This article was particularly difficult for me to write, simply because it is so hard to do a place like Cochamó any justice in just one article. But here goes.
I arrived in South America for the first time in August of 2016, without much of a plan, just a rough idea of the direction I wanted to head.
Prior to arriving, I had heard of Cochamó, but I wrote it off as being ‘too extreme’ or ‘too remote’ to attempt. At the time, my trad experience was close to zero, and the thought of going to a remote big-wall climbing destination somewhere in Northern Patagonia seemed out of the question.
This all changed when I arrived in Huaraz, Peru’s climbing mecca, where I met a typically friendly Canadian climber, Will, who just wouldn’t shut up about the place.
I got to know Will very well, and after about 3 weeks of climbing together, I was convinced. I had to go. Plans were mad, and we set a rough date to meet in Chile during the upcoming summer season.
In March of 2017, I met up with Will again in Santiago Chile, where we spent a week making plans and exploring the climbing of Santiago’s nearby Cajon del Maipo. Soon we were taking the long bus ride South to Patagonia.
We arrived in Puerto Varas a day or so later, where we stocked up on supplies for our planned two week excursion to Cochamó.
Getting to Cochamó is an adventure in itself. It’s about a 4+ hour hike from where the bus drops you off to the main camping area on a rough and usually very muddy trail. I quickly found myself thinking what the hell am I doing here.
But after a few hours of walking those thoughts were erased from my mind as I quickly discovered what Will had been talking about all this time.
Cochamó is without a doubt the most beautiful place I have ever visited. Those shining granite walls, surrounded with pure, pristine, Patagonian wilderness is almost enough to make a believer out of anyone, for it seems that only a God could create anything as perfect.
When I arrived, I hadn’t done much trad climbing, but after 6 months of dirtbagging I was regularly climbing 5.12+, so I felt confident that I could struggle my way up a of the ‘moderate’ classics.
But one thing which I didn’t have (but luckily my climbing partner Will did) was the situational awareness which is essential to make it back safe. You can get yourself into trouble very fast here.
If you don’t have alpine gear, technical know-how or experience with this type of climbing, I suggest for your own safety to only attempt one of the many shorter ‘moderate’ climbs and work your way up over time.
This was painfully demonstrated to me during me and Will’s climb of Icaro y La Luna, where we experienced some difficulty during the long scramble up the Escudo while trying to locate the route.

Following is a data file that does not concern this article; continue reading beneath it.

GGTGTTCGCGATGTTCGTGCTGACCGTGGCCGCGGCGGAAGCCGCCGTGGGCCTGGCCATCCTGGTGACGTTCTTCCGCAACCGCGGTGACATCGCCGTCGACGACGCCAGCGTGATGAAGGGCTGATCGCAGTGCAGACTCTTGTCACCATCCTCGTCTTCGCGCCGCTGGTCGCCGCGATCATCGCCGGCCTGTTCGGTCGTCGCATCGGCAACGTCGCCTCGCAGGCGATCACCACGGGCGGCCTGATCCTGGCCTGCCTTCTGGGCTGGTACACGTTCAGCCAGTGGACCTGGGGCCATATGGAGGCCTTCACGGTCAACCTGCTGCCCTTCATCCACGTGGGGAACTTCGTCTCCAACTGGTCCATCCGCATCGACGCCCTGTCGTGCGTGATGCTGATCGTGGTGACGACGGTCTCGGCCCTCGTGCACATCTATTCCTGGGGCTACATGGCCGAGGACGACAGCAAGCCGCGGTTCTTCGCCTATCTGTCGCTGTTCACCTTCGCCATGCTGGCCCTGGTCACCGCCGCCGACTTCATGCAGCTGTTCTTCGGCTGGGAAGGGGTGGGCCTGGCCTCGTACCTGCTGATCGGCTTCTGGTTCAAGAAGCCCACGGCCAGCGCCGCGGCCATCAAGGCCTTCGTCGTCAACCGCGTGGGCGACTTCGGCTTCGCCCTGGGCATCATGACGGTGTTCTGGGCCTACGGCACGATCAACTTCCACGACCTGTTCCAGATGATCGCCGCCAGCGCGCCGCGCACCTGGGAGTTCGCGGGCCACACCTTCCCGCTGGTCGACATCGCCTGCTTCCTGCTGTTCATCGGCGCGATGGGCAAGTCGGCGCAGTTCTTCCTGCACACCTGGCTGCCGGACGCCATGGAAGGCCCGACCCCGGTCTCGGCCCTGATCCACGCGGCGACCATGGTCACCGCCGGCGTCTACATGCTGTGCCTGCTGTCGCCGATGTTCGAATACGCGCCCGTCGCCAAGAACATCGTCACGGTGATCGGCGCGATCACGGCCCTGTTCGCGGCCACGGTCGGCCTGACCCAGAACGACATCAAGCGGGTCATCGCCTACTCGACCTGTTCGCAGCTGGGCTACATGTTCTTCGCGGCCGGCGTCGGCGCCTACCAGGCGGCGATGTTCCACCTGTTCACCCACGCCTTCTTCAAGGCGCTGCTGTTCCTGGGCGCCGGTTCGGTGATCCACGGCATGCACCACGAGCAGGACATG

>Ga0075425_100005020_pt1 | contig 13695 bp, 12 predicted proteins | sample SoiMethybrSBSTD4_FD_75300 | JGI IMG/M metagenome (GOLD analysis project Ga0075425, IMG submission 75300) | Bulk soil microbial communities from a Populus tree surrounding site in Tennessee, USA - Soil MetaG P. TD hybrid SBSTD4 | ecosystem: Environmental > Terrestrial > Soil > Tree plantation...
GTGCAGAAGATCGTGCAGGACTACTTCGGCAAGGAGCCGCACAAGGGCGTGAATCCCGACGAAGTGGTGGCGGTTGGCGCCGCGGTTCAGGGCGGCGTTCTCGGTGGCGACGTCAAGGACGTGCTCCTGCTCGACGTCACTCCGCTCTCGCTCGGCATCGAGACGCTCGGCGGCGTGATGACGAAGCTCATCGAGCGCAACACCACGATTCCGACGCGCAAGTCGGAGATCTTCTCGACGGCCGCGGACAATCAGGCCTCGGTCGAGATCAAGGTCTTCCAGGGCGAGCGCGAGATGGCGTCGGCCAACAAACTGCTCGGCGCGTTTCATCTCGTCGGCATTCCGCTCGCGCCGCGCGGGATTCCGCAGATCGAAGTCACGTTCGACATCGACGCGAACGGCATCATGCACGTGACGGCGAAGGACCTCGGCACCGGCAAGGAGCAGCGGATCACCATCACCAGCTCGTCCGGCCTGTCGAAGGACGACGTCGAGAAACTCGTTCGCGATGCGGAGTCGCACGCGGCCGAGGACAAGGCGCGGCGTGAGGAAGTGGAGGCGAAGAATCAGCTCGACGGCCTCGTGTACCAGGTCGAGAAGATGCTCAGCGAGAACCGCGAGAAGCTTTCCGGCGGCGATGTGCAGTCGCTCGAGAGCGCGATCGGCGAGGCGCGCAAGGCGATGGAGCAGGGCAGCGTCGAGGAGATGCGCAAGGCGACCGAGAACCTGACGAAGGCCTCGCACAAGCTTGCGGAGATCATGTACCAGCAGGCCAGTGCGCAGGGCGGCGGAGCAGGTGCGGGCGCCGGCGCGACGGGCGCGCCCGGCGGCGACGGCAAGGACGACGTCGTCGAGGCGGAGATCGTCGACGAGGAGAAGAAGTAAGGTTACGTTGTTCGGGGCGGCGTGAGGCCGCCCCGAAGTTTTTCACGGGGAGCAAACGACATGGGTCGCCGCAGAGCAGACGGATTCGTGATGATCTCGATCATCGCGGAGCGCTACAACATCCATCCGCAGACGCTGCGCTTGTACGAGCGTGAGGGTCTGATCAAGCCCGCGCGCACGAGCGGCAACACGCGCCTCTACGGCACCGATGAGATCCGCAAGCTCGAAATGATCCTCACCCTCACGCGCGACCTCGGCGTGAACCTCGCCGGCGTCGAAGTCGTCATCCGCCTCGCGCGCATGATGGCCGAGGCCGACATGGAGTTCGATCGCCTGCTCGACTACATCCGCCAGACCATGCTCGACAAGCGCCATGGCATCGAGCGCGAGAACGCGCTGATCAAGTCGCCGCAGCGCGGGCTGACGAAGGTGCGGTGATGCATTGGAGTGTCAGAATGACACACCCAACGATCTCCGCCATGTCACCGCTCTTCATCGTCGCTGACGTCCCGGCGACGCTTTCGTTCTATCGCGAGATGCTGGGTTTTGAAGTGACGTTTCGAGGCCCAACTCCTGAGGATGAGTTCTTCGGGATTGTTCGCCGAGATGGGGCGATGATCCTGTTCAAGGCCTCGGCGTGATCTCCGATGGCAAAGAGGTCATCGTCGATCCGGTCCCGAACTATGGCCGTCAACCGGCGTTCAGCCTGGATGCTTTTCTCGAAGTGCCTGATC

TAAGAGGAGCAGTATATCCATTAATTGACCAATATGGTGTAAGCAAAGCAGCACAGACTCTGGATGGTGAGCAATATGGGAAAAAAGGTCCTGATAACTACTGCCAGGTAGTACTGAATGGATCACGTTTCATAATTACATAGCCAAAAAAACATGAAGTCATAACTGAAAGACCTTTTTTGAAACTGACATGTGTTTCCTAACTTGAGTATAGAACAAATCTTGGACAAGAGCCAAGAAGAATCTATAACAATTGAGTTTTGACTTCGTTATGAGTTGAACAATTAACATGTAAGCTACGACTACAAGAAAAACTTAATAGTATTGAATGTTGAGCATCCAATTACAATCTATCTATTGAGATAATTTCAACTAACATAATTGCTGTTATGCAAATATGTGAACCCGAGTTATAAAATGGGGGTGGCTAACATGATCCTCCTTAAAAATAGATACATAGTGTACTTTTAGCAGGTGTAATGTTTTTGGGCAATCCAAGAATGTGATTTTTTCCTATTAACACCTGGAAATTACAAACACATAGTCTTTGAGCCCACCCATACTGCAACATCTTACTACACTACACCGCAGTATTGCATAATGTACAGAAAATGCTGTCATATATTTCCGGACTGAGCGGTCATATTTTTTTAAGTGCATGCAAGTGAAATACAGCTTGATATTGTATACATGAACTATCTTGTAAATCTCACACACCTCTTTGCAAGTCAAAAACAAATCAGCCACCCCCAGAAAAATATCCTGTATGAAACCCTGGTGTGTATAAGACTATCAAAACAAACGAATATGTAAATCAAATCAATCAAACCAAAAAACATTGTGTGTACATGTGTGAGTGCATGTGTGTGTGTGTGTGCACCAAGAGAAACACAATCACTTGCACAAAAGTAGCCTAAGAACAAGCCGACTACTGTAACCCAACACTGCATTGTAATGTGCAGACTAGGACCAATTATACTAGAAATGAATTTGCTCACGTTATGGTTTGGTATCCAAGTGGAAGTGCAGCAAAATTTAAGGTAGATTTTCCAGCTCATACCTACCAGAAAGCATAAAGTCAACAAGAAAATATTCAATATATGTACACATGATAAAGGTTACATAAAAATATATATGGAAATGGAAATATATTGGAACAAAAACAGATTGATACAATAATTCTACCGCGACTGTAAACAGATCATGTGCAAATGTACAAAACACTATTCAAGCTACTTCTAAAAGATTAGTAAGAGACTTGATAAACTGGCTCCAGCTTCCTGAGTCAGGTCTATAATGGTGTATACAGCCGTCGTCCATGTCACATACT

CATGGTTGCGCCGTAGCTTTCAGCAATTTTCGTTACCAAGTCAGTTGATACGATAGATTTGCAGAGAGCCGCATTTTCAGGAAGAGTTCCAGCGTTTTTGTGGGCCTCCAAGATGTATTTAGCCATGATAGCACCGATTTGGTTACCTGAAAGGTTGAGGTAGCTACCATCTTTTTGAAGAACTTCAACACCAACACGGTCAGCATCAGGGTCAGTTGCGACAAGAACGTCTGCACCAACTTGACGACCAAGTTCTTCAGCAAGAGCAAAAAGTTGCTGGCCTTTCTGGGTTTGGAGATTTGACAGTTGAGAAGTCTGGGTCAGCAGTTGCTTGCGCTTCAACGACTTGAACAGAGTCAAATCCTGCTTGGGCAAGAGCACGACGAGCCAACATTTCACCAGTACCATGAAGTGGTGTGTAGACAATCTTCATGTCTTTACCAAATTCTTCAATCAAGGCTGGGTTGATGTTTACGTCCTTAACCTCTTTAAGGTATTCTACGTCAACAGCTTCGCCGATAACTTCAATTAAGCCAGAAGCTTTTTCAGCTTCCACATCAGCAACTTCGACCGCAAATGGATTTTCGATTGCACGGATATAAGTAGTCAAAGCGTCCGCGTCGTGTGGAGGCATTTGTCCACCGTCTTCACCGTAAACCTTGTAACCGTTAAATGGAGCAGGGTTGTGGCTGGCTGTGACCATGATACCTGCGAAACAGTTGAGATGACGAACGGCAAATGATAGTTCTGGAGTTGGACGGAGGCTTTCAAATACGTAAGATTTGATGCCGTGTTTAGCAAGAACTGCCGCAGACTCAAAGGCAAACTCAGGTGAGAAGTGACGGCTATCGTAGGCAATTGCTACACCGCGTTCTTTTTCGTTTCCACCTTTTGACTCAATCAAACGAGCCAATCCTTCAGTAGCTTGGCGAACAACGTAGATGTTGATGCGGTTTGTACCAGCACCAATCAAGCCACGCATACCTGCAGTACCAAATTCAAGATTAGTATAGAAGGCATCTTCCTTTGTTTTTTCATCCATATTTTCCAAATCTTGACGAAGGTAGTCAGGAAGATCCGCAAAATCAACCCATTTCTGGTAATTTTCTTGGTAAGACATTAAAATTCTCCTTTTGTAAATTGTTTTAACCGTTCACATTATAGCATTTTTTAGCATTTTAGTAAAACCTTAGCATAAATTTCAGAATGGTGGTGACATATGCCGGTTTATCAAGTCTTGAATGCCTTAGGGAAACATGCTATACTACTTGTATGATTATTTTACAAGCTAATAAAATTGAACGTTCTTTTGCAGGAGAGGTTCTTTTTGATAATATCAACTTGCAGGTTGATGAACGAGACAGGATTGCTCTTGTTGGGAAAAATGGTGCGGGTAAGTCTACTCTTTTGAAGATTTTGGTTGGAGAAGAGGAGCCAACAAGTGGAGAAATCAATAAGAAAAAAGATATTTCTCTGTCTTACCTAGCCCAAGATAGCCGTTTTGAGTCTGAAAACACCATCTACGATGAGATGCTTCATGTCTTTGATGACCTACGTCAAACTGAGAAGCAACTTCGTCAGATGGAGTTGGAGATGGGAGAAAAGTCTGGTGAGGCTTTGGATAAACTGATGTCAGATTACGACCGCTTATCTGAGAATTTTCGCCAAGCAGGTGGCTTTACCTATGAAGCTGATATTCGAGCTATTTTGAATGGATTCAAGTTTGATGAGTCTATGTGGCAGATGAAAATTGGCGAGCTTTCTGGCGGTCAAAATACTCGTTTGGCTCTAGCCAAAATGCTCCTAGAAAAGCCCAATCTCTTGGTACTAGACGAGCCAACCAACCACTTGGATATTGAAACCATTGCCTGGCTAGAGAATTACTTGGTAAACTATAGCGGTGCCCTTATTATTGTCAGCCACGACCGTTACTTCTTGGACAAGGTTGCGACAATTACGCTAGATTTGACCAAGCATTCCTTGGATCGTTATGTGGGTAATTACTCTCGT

The Escudo Wall
After hours of approach, we arrived at the base of the climb itself around 2 in the afternoon. But now we where short on light and time, and stuck in middle of the wall, with no hope of finding a way back down (even if we wanted to). The only way down was up.
So we roped up and trudged on. The climbing itself went relatively smoothly, with the 3rd and 4th pitches being of a superior quality one can only hope to encounter a few times in there life.
We topped out the route around dusk, and then for two hours proceed to search for the rappel station in the utter darkness which can only be experienced in wilderness.
At about 1am, deprived of food and sleep, the fatigue was setting in, so we decided that an attempt to rapple would be to dangerous.
Hence leads me to the longest night of my life, which was spent huddled for warmth, while being whipped by the cold Patagonian winds against the granite rocks. I still shudder to think of what may have happened had a rainstorm came in, which is common in Cochamó year-round.
After about 4 hours of a restless sleep, the dawn woke us, where we quickly found the rap station (we had passed by it numerous times the night before) and started our descent. We battled our ropes getting stuck on in the cracks during the rappel, and after 36 hours, exhausted, we successfully made it back to base camp. We had been without food or sleep for most of this time.
Rapping Down at 5am
Now why do I tell this story? As a cautionary tale. Things worked out for us, but had a few events turned against us, this story wouldn’t have ended well for us.
Cochamó is remote and rescues are difficult. You have to rely on yourself to make it back. Severe injuries and helicopter evacuations occur every year. Be smart.
How to Arrive
So if you’re coming by plane, the closest airport is Puerto Montt. Bariloche on the nearby Argentinian side also has an airport, from where you could reach Puerto Varas in about 6 hours.
If you’re coming from Bus, you’ll want to first go to the town of Osorno, the transportation hub for this part of the country. From here you can easily catch a bus to Puerto Varas or Puerto Montt (about two hours).